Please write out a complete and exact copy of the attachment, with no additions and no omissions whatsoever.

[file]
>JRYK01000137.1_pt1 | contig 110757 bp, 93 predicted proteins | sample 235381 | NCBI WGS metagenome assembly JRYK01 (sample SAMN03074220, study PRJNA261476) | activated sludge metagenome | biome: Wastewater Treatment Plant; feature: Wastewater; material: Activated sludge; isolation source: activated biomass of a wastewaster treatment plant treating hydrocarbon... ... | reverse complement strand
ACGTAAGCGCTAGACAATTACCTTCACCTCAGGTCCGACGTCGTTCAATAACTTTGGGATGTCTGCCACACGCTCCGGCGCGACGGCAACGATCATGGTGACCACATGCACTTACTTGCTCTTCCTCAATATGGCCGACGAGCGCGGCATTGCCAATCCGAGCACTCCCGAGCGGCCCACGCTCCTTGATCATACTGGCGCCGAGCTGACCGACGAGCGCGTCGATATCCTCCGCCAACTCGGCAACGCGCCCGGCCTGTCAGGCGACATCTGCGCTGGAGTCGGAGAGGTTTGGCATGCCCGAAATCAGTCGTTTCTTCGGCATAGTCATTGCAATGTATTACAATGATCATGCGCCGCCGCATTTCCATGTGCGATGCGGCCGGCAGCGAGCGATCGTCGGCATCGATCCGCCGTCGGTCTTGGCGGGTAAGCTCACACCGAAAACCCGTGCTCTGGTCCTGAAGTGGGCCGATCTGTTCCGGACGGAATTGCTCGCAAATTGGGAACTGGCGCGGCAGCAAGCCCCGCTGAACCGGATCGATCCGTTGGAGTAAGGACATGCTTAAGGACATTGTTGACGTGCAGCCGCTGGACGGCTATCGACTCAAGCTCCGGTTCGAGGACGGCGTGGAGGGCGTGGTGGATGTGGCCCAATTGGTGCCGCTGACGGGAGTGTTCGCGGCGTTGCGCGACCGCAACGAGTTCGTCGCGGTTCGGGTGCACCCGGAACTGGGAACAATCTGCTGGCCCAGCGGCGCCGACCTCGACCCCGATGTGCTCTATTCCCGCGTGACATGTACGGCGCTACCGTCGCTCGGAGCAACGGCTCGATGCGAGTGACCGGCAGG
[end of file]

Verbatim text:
>JRYK01000137.1_pt1 | contig 110757 bp, 93 predicted proteins | sample 235381 | NCBI WGS metagenome assembly JRYK01 (sample SAMN03074220, study PRJNA261476) | activated sludge metagenome | biome: Wastewater Treatment Plant; feature: Wastewater; material: Activated sludge; isolation source: activated biomass of a wastewaster treatment plant treating hydrocarbon... ... | reverse complement strand
ACGTAAGCGCTAGACAATTACCTTCACCTCAGGTCCGACGTCGTTCAATAACTTTGGGATGTCTGCCACACGCTCCGGCGCGACGGCAACGATCATGGTGACCACATGCACTTACTTGCTCTTCCTCAATATGGCCGACGAGCGCGGCATTGCCAATCCGAGCACTCCCGAGCGGCCCACGCTCCTTGATCATACTGGCGCCGAGCTGACCGACGAGCGCGTCGATATCCTCCGCCAACTCGGCAACGCGCCCGGCCTGTCAGGCGACATCTGCGCTGGAGTCGGAGAGGTTTGGCATGCCCGAAATCAGTCGTTTCTTCGGCATAGTCATTGCAATGTATTACAATGATCATGCGCCGCCGCATTTCCATGTGCGATGCGGCCGGCAGCGAGCGATCGTCGGCATCGATCCGCCGTCGGTCTTGGCGGGTAAGCTCACACCGAAAACCCGTGCTCTGGTCCTGAAGTGGGCCGATCTGTTCCGGACGGAATTGCTCGCAAATTGGGAACTGGCGCGGCAGCAAGCCCCGCTGAACCGGATCGATCCGTTGGAGTAAGGACATGCTTAAGGACATTGTTGACGTGCAGCCGCTGGACGGCTATCGACTCAAGCTCCGGTTCGAGGACGGCGTGGAGGGCGTGGTGGATGTGGCCCAATTGGTGCCGCTGACGGGAGTGTTCGCGGCGTTGCGCGACCGCAACGAGTTCGTCGCGGTTCGGGTGCACCCGGAACTGGGAACAATCTGCTGGCCCAGCGGCGCCGACCTCGACCCCGATGTGCTCTATTCCCGCGTGACATGTACGGCGCTACCGTCGCTCGGAGCAACGGCTCGATGCGAGTGACCGGCAGG